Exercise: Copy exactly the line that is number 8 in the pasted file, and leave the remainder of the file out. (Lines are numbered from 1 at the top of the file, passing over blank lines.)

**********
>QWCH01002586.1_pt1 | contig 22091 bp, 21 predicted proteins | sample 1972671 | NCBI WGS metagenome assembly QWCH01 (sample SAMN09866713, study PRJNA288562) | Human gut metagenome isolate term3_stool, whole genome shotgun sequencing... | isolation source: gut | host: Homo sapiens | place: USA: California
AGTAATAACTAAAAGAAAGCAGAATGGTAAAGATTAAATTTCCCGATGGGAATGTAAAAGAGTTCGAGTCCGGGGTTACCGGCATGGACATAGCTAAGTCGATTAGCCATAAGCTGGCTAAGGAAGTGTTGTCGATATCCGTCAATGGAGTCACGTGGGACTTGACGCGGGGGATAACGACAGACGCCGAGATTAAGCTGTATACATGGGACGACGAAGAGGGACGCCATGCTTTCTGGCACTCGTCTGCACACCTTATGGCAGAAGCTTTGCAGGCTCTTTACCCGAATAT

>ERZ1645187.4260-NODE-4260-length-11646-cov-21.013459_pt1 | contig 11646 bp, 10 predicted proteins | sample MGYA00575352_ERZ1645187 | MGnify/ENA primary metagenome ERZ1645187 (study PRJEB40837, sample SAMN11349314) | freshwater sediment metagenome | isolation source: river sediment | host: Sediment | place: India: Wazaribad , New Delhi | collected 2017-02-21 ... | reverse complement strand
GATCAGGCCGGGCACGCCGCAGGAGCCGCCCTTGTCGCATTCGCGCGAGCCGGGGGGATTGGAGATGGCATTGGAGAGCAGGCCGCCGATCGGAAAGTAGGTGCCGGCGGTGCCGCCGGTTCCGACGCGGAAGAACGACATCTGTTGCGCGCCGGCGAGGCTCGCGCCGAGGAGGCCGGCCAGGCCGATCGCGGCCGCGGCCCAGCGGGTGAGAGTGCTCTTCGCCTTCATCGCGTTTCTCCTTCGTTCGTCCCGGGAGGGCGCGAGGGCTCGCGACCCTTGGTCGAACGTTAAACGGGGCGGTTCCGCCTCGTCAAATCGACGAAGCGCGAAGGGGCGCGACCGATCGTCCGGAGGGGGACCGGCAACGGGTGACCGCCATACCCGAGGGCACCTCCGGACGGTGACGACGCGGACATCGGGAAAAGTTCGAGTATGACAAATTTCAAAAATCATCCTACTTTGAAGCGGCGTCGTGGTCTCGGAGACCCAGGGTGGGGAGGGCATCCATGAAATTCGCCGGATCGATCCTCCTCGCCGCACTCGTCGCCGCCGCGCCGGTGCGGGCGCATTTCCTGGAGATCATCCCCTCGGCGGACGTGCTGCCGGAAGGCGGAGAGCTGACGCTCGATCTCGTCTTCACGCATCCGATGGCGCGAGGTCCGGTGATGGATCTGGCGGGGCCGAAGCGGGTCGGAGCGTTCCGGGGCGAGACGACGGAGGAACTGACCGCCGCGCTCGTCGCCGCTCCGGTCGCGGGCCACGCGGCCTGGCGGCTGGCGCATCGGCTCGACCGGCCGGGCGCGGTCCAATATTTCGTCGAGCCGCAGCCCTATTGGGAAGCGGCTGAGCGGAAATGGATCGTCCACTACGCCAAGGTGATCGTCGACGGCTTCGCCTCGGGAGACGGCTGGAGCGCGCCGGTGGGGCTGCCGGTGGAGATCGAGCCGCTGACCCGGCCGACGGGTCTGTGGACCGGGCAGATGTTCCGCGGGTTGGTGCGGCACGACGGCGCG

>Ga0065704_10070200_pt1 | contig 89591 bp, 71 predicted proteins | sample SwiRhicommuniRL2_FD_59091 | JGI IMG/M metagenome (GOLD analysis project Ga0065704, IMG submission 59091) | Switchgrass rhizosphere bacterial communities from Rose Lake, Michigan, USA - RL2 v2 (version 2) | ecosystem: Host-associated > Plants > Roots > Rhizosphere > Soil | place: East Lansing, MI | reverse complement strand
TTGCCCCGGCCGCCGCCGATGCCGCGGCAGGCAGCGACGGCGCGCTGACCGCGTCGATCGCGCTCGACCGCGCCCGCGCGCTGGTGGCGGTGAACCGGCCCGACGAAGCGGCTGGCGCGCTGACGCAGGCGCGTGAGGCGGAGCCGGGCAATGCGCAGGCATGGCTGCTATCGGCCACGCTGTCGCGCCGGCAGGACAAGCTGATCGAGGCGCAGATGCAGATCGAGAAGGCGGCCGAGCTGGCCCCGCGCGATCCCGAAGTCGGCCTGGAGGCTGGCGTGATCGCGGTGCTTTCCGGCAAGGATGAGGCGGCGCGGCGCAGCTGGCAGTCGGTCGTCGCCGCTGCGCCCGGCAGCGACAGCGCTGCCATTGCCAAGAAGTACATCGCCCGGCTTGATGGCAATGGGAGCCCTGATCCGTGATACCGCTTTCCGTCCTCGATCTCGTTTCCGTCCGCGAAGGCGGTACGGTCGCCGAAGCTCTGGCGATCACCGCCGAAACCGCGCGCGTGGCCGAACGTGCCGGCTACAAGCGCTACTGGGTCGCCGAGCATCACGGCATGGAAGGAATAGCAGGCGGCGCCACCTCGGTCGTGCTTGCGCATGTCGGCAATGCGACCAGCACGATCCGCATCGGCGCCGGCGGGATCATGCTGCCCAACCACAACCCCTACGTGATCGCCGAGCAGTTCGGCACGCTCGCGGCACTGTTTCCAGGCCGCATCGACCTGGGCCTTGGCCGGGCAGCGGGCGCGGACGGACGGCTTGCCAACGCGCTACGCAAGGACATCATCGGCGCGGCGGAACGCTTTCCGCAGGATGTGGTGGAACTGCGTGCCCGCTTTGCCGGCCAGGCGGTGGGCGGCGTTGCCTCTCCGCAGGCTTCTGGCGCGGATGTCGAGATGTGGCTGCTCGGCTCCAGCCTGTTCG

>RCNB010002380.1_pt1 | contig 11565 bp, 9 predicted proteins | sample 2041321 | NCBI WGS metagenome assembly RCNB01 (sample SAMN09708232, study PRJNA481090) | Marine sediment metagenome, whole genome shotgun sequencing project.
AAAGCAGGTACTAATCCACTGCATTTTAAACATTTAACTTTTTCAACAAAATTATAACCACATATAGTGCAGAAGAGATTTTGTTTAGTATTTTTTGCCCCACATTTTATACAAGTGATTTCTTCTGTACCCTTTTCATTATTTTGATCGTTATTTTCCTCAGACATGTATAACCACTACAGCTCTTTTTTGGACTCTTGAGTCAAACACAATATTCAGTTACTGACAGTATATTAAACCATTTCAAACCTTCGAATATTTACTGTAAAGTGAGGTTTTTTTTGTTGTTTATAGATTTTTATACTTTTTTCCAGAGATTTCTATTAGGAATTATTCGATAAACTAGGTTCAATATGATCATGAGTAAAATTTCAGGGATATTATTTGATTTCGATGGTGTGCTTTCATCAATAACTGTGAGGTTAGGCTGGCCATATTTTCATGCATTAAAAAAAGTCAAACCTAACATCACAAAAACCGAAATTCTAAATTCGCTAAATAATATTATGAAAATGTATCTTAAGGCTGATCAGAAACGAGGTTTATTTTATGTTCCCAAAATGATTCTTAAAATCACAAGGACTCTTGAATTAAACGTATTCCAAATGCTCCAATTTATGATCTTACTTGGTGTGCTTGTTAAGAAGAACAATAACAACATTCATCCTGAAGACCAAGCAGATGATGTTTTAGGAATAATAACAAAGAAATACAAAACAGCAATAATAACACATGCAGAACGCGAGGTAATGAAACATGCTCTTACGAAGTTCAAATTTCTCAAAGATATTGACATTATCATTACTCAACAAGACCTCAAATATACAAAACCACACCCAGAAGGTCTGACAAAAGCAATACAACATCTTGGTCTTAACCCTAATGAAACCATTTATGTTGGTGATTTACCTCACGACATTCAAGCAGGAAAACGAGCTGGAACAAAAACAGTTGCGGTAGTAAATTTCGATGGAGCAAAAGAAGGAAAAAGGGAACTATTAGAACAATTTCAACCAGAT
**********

AAAGCAGGTACTAATCCACTGCATTTTAAACATTTAACTTTTTCAACAAAATTATAACCACATATAGTGCAGAAGAGATTTTGTTTAGTATTTTTTGCCCCACATTTTATACAAGTGATTTCTTCTGTACCCTTTTCATTATTTTGATCGTTATTTTCCTCAGACATGTATAACCACTACAGCTCTTTTTTGGACTCTTGAGTCAAACACAATATTCAGTTACTGACAGTATATTAAACCATTTCAAACCTTCGAATATTTACTGTAAAGTGAGGTTTTTTTTGTTGTTTATAGATTTTTATACTTTTTTCCAGAGATTTCTATTAGGAATTATTCGATAAACTAGGTTCAATATGATCATGAGTAAAATTTCAGGGATATTATTTGATTTCGATGGTGTGCTTTCATCAATAACTGTGAGGTTAGGCTGGCCATATTTTCATGCATTAAAAAAAGTCAAACCTAACATCACAAAAACCGAAATTCTAAATTCGCTAAATAATATTATGAAAATGTATCTTAAGGCTGATCAGAAACGAGGTTTATTTTATGTTCCCAAAATGATTCTTAAAATCACAAGGACTCTTGAATTAAACGTATTCCAAATGCTCCAATTTATGATCTTACTTGGTGTGCTTGTTAAGAAGAACAATAACAACATTCATCCTGAAGACCAAGCAGATGATGTTTTAGGAATAATAACAAAGAAATACAAAACAGCAATAATAACACATGCAGAACGCGAGGTAATGAAACATGCTCTTACGAAGTTCAAATTTCTCAAAGATATTGACATTATCATTACTCAACAAGACCTCAAATATACAAAACCACACCCAGAAGGTCTGACAAAAGCAATACAACATCTTGGTCTTAACCCTAATGAAACCATTTATGTTGGTGATTTACCTCACGACATTCAAGCAGGAAAACGAGCTGGAACAAAAACAGTTGCGGTAGTAAATTTCGATGGAGCAAAAGAAGGAAAAAGGGAACTATTAGAACAATTTCAACCAGAT